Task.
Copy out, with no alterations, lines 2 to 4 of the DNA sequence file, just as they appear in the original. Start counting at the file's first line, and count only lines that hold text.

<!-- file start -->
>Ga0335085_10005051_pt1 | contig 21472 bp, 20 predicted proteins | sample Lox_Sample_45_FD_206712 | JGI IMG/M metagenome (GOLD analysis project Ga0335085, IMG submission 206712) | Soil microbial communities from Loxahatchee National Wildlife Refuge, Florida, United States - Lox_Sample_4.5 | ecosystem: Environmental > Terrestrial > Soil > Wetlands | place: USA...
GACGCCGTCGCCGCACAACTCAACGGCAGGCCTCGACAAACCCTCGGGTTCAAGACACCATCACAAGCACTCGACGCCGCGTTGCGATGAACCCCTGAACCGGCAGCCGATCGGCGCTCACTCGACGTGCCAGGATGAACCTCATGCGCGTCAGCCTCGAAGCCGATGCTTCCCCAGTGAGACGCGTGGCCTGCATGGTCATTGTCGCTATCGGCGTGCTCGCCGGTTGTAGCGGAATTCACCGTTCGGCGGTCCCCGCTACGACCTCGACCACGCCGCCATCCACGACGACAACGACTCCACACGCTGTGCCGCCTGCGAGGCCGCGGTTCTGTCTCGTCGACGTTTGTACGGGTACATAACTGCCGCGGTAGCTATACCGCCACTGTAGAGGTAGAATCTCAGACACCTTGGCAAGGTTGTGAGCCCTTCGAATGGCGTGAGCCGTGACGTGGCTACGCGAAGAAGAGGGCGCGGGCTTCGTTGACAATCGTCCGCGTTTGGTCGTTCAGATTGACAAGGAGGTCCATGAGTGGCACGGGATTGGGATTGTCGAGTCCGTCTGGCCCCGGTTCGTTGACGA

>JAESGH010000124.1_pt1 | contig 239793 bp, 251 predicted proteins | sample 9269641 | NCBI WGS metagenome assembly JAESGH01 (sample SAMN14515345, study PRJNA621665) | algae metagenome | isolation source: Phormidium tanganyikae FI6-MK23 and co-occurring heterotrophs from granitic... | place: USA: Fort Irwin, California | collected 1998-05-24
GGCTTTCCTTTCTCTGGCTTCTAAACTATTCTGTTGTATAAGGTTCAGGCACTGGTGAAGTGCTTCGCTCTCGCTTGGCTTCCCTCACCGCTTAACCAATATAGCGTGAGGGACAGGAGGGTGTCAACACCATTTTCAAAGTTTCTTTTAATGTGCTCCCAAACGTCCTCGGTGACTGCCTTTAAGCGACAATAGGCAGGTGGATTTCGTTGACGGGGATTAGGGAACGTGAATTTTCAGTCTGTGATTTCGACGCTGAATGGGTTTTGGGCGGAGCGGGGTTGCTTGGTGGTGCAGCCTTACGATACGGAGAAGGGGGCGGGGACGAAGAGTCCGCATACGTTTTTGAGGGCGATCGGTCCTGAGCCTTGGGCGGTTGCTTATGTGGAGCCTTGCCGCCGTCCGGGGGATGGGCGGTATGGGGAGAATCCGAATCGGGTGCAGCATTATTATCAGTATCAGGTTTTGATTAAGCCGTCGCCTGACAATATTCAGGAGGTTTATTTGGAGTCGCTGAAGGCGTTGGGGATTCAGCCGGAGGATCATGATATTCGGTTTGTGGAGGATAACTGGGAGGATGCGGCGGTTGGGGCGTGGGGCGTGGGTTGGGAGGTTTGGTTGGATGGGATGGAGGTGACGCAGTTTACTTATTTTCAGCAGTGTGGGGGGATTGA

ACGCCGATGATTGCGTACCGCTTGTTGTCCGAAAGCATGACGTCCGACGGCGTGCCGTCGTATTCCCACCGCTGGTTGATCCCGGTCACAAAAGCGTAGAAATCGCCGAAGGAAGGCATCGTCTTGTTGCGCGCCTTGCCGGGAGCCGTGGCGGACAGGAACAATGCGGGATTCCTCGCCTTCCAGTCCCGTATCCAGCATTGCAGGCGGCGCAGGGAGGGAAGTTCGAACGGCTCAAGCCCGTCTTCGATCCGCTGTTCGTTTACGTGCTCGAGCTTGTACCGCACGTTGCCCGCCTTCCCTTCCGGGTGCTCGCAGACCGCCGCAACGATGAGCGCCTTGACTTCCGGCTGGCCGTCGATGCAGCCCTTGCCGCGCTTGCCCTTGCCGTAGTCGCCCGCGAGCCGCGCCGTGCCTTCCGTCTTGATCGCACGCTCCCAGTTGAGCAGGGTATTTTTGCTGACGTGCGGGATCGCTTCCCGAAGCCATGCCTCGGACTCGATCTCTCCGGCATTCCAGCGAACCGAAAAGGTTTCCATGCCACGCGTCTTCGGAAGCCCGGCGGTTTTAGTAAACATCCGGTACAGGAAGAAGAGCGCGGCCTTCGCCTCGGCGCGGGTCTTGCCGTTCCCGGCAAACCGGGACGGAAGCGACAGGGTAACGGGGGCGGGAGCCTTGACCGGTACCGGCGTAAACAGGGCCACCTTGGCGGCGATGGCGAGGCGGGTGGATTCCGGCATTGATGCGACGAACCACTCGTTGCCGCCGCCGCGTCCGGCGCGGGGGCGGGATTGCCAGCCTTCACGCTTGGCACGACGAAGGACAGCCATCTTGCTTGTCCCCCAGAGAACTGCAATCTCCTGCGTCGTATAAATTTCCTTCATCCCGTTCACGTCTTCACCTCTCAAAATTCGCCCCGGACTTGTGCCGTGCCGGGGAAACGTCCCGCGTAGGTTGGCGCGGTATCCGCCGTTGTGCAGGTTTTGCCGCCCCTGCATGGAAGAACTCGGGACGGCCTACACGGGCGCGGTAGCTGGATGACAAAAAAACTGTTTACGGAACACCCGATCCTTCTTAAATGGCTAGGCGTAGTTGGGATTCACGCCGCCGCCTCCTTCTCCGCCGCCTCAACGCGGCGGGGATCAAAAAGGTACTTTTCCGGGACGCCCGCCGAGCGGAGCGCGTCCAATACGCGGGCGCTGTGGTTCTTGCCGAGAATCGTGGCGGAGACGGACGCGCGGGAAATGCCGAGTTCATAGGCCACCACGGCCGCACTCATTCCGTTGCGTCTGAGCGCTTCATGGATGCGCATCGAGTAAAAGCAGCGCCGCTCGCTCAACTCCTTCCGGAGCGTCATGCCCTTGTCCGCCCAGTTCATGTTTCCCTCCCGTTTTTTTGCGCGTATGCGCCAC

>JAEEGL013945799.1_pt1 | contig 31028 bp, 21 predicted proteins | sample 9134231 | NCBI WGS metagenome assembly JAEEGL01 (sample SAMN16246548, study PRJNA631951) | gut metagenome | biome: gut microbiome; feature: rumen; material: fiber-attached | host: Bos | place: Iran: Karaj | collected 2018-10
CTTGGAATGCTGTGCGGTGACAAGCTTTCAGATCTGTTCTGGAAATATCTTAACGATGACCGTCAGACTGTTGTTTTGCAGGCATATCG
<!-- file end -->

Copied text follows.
GACGCCGTCGCCGCACAACTCAACGGCAGGCCTCGACAAACCCTCGGGTTCAAGACACCATCACAAGCACTCGACGCCGCGTTGCGATGAACCCCTGAACCGGCAGCCGATCGGCGCTCACTCGACGTGCCAGGATGAACCTCATGCGCGTCAGCCTCGAAGCCGATGCTTCCCCAGTGAGACGCGTGGCCTGCATGGTCATTGTCGCTATCGGCGTGCTCGCCGGTTGTAGCGGAATTCACCGTTCGGCGGTCCCCGCTACGACCTCGACCACGCCGCCATCCACGACGACAACGACTCCACACGCTGTGCCGCCTGCGAGGCCGCGGTTCTGTCTCGTCGACGTTTGTACGGGTACATAACTGCCGCGGTAGCTATACCGCCACTGTAGAGGTAGAATCTCAGACACCTTGGCAAGGTTGTGAGCCCTTCGAATGGCGTGAGCCGTGACGTGGCTACGCGAAGAAGAGGGCGCGGGCTTCGTTGACAATCGTCCGCGTTTGGTCGTTCAGATTGACAAGGAGGTCCATGAGTGGCACGGGATTGGGATTGTCGAGTCCGTCTGGCCCCGGTTCGTTGACGA

>JAESGH010000124.1_pt1 | contig 239793 bp, 251 predicted proteins | sample 9269641 | NCBI WGS metagenome assembly JAESGH01 (sample SAMN14515345, study PRJNA621665) | algae metagenome | isolation source: Phormidium tanganyikae FI6-MK23 and co-occurring heterotrophs from granitic... | place: USA: Fort Irwin, California | collected 1998-05-24
GGCTTTCCTTTCTCTGGCTTCTAAACTATTCTGTTGTATAAGGTTCAGGCACTGGTGAAGTGCTTCGCTCTCGCTTGGCTTCCCTCACCGCTTAACCAATATAGCGTGAGGGACAGGAGGGTGTCAACACCATTTTCAAAGTTTCTTTTAATGTGCTCCCAAACGTCCTCGGTGACTGCCTTTAAGCGACAATAGGCAGGTGGATTTCGTTGACGGGGATTAGGGAACGTGAATTTTCAGTCTGTGATTTCGACGCTGAATGGGTTTTGGGCGGAGCGGGGTTGCTTGGTGGTGCAGCCTTACGATACGGAGAAGGGGGCGGGGACGAAGAGTCCGCATACGTTTTTGAGGGCGATCGGTCCTGAGCCTTGGGCGGTTGCTTATGTGGAGCCTTGCCGCCGTCCGGGGGATGGGCGGTATGGGGAGAATCCGAATCGGGTGCAGCATTATTATCAGTATCAGGTTTTGATTAAGCCGTCGCCTGACAATATTCAGGAGGTTTATTTGGAGTCGCTGAAGGCGTTGGGGATTCAGCCGGAGGATCATGATATTCGGTTTGTGGAGGATAACTGGGAGGATGCGGCGGTTGGGGCGTGGGGCGTGGGTTGGGAGGTTTGGTTGGATGGGATGGAGGTGACGCAGTTTACTTATTTTCAGCAGTGTGGGGGGATTGA